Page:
News Release

Mumia’s Case and Prison Health

AP reports: “Former death row inmate Mumia Abu-Jamal was rushed to a hospital to be treated for complications from diabetes, according to family members and supporters who asserted Tuesday that the state prison system has been providing him with substandard medical care.

“Abu-Jamal’s blood sugar was dangerously high when he arrived at Schuylkill Medical Center on Monday, and he could have slipped into a diabetic coma, relatives and supporters said at a news conference outside the hospital, where he remained under heavy guard.

“‘He’s still very weak,’ said his wife, Wadiya Jamal. …

“Amnesty International has maintained that Abu-Jamal’s trial was ‘manifestly unfair’ and failed to meet international fair trial standards. His writings and radio broadcasts from death row put him at the center of an international debate over capital punishment and made him the subject of books and movies.”

NOELLE HANRAHAN, globalaudiopi at gmail.com
A private investigator and journalist based in Philadelphia, Hanrahan is director of Prison Radio. She edited Mumia Abu-Jamal’s book All Things Censored and for years has produced his recordings from death row and now from prison. He has always maintained his innocence and many human rights groups have charged irregularities in his trial. She helped produce the documentary “Long Distance Revolutionary: A Journey with Mumia Abu-Jamal.”

[Breaking: She states that today — Wednesday — the family is being denied visitation.]

BRET GROTE, bretgrote at abolitionistlawcenter.org
Grote is legal director of the Abolitionist Law Center, which has been representing Abu-Jamal. Grote said today: “Mumia does not have a history of diabetes, but had been experiencing a series of symptoms that should have alerted medical staff at the prison to the onset of the disease. Instead, he was not given comprehensive diagnostic treatment and a medical crisis emerged that could have resulted in his slipping into a diabetic coma or worse.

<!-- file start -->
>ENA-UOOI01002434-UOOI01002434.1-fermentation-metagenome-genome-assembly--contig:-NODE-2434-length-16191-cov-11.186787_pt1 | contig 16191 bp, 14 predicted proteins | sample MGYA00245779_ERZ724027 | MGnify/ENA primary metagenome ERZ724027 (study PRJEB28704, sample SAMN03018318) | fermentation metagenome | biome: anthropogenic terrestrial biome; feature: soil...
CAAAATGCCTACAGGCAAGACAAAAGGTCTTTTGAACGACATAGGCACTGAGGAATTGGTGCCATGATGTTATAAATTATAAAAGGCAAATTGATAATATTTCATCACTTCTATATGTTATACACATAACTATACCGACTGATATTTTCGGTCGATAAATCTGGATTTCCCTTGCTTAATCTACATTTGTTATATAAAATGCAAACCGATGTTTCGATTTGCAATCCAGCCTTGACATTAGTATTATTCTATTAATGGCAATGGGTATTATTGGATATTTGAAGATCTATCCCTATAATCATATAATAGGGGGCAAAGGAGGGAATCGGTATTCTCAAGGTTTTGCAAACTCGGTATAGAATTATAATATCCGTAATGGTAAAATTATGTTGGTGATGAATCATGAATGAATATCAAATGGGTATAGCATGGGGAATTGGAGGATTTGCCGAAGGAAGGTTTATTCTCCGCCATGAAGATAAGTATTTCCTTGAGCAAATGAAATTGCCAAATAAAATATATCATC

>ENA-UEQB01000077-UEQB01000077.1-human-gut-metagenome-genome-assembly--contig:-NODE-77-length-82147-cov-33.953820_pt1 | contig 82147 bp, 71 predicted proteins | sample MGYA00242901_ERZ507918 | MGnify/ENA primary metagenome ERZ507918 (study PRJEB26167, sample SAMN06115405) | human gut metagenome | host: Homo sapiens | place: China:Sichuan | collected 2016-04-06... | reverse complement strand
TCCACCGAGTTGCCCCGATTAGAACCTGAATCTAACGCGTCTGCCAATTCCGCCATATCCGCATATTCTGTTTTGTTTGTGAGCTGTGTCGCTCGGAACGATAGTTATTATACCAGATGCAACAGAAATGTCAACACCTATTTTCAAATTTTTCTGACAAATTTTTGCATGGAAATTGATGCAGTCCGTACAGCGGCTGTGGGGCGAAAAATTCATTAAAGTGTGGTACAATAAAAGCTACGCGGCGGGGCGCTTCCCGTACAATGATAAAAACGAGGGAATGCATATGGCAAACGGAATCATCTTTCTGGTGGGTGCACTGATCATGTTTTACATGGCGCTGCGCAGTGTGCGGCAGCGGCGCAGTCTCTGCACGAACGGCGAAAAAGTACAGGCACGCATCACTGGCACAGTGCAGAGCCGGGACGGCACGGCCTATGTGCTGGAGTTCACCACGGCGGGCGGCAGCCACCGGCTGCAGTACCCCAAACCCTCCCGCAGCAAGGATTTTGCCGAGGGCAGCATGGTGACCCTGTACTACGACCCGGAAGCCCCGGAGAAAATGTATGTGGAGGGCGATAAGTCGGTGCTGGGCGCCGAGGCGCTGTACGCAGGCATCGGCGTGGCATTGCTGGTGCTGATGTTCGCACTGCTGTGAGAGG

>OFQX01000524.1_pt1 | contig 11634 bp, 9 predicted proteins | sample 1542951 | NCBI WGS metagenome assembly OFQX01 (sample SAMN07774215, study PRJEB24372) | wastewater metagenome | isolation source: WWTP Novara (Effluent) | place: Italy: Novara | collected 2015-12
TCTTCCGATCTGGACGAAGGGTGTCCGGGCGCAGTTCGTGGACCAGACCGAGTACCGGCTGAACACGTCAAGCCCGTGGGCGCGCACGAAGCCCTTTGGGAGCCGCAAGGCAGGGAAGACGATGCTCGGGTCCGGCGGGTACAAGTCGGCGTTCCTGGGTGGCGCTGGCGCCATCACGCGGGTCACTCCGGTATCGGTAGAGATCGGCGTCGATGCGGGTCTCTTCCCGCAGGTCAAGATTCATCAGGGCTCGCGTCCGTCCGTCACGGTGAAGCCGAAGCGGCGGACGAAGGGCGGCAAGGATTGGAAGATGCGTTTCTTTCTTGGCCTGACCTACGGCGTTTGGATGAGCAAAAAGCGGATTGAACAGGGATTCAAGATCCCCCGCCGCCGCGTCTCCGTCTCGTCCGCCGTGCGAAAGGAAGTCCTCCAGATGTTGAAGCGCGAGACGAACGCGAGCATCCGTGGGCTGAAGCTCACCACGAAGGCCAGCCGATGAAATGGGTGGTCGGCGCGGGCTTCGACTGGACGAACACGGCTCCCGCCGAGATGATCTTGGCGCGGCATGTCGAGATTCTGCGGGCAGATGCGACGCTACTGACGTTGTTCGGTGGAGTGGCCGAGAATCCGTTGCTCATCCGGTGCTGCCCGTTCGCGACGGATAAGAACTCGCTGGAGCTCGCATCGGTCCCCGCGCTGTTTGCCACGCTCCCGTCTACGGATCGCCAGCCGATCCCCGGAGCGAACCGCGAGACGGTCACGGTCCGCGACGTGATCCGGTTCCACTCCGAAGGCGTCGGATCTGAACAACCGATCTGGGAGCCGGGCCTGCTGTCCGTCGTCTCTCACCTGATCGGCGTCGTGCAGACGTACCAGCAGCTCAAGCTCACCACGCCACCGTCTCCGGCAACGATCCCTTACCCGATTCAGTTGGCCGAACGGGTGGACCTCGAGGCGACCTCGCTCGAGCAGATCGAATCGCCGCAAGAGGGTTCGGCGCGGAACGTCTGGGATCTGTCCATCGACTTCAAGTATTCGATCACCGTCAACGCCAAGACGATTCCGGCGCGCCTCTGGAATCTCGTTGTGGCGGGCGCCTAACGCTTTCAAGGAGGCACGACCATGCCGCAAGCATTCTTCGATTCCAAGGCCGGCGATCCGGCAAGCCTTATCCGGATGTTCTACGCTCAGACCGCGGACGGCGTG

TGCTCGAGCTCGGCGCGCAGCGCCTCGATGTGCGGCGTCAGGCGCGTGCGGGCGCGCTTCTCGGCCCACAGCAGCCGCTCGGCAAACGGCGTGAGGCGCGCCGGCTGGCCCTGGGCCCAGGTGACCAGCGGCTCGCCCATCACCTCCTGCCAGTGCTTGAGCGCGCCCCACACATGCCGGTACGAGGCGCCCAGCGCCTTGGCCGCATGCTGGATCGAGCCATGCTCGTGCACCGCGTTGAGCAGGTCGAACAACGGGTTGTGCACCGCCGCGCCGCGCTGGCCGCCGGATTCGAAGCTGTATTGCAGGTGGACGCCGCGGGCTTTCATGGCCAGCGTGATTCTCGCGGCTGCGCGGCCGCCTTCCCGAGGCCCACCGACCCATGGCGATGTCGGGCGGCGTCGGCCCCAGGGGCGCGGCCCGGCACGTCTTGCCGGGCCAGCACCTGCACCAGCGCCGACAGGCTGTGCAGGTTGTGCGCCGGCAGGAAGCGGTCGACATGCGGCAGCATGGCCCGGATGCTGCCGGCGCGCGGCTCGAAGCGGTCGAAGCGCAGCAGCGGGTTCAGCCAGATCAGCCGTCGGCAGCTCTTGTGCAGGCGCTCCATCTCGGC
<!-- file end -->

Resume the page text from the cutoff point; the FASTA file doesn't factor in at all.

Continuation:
“Prison officials only relented and permitted visitation under immense public pressure from all over the world. Keep it up. If the prison had its way, nobody would know Mumia was hospitalized, nor would they have permitted visits or the release of any medical information to family.” See more from Grote and other supporters here.

Grote can also address attempts by the state of Pennsylvania to effectively silence Abu-Jamal. See: “Prisoners and Advocacy Groups Win Right to a Trial on Constitutionality of the Silencing Act.”

Dr. COREY WEINSTEIN, corey2w at att.net
Weinstein is a California-based doctor with decades of extensive experience with health care in prisons who has followed Abu-Jamal’s case. He has retired from work in the American Public Health Association and the World Health Organization Health in Prison Project.

He said today: “Mumia was in the prison infirmary for two weeks prior to his diabetic crisis and he entered the Critical Care Unit at Schuylkill Medical Center with a blood sugar of 779 and diabetic shock. I’m concerned that he became so sick while under 24 hour a day medical care in the prison infirmary. He remains weak and quite sick, but was allowed to speak briefly to two family members.

“Generally, once a prisoner gets to an outside hospital, they are treated without prejudice to the best ability of the staff of that hospital. The problem for many prisoners is that once a crisis has passed and they’re sent back to prison with orders for care.

“Being diabetic for example requires medication, proper diet and exercise, which prisons frequently don’t provide. You need to monitor blood sugar four times a day. But prisons often don’t allow monitoring devices or needles in the general population. So getting minimally adequate care is fraught with real problems in a prison setting, especially outside of the infirmary. In Mumia’s case, with his special status, it’s even more difficult.

“There are tremendous barriers to prison health for a variety of common conditions like low grade chronic liver failure, psychiatric conditions (which are frequently aggravated in a crowded prison setting), or chronic pain, which lots of prisoners suffer from because of history of trauma, beatings or gun shot wounds. Needed narcotic prescriptions for maintenance are frequently prohibited because of potential for abuse.

“Lawsuits are sometimes won over these issues eventually, so many states are under federal watch on these issues, including California.”